علایم مداخله ارگونومیک بر گردن، شانه و بازو کارکنان روزنامه در کار با واحدهای نمایش بصری
|کد مقاله||سال انتشار||تعداد صفحات مقاله انگلیسی||ترجمه فارسی|
|6927||2003||10 صفحه PDF||سفارش دهید|
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Publisher : Elsevier - Science Direct (الزویر - ساینس دایرکت)
Journal : International Journal of Industrial Ergonomics, Volume 31, Issue 1, January 2003, Pages 1–10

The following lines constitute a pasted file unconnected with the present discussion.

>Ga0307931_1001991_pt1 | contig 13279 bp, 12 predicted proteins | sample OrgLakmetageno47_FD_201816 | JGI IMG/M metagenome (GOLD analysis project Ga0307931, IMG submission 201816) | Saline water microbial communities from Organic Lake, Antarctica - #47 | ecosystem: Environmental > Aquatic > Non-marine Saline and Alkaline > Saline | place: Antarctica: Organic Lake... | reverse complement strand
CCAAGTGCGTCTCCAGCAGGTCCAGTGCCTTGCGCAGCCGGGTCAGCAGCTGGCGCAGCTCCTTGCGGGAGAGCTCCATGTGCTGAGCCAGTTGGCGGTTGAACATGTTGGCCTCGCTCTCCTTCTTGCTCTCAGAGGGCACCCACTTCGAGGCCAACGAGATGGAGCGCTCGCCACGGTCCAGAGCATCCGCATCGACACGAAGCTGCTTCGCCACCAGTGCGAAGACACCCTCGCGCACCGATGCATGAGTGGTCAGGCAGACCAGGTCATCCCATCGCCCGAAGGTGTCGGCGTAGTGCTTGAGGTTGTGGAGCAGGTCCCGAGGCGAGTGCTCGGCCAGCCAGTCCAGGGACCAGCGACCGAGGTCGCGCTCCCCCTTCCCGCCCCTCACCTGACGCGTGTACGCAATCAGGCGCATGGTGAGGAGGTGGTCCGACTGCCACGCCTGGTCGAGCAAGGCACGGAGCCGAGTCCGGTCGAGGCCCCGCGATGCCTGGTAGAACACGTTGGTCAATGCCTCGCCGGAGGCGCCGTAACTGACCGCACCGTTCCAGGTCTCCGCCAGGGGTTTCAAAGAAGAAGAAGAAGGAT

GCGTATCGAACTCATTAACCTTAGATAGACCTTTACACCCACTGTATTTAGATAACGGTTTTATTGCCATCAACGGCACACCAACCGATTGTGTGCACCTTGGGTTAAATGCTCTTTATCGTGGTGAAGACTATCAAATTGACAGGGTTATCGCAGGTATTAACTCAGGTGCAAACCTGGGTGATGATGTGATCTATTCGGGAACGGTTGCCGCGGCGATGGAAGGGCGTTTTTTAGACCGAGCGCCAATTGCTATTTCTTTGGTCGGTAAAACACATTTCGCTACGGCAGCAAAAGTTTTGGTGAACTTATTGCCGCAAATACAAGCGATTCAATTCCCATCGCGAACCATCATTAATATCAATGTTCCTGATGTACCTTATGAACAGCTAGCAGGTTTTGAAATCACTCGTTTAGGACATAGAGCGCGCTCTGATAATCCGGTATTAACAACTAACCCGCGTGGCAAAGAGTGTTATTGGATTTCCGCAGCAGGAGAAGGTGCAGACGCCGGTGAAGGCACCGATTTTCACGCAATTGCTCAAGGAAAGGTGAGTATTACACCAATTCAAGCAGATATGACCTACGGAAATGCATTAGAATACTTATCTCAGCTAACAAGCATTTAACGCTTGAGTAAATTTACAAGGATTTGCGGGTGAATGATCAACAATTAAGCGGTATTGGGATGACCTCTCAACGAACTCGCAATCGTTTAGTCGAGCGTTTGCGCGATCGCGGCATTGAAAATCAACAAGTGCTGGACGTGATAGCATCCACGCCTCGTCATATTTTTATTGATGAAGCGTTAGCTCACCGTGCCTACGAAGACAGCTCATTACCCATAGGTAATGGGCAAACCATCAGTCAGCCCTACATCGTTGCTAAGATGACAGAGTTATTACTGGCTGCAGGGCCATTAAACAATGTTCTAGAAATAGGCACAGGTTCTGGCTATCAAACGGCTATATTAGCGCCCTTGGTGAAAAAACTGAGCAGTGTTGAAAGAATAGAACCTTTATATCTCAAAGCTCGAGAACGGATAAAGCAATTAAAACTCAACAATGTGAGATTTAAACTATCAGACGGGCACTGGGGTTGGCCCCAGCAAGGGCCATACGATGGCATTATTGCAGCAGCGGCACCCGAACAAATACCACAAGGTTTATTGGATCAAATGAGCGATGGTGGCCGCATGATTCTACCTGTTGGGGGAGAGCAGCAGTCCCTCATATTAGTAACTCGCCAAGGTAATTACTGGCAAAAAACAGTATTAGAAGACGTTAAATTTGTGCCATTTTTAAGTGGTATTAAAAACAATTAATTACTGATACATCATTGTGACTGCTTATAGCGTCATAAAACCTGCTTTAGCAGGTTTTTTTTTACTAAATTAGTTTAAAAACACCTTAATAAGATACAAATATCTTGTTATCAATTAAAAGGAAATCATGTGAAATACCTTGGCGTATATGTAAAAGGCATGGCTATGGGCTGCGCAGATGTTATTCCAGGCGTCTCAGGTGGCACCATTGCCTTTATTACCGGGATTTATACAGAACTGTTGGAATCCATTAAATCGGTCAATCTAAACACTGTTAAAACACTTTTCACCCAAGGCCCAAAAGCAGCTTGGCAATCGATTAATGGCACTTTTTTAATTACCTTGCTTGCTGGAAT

Shoulder and arm symptoms are typical in work with visual display units (VDUs) among newspaper employees. The aim of this study was to compare the effects of two different intervention models for VDU work (E=redesign measures for the environment only, ET=redesign measures for both the environment and work techniques) on neck, shoulder and arm symptoms among newspaper employees. Twenty newspaper employees participated in the study. Work posture, monitor viewing, muscular activity, and musculoskeletal pain were measured before and after the 7-month intervention. Difference was statistically significant between the groups for the change in shoulder flexion (p=0.0134) and the muscular activity of right trapezius (p=0.04109) and right extensor carpi radialis (p=0.0379) in the pre- and postintervention measurements. The reduction of pain symptoms in the neck (p=0.0073), shoulders (p=0.0071) and elbows (p=0.0490) was greater in the ET group than in the E group. This study showed that repeated neck, shoulder and arm symptoms can be more efficiently reduced among newspaper employees if ergonomic measures to improve the work environment are combined with changes in work techniques than if the redesign measures focus only on the work environment. Relevance to industry The results of this study can be used to develop work ergonomics for VDU workers.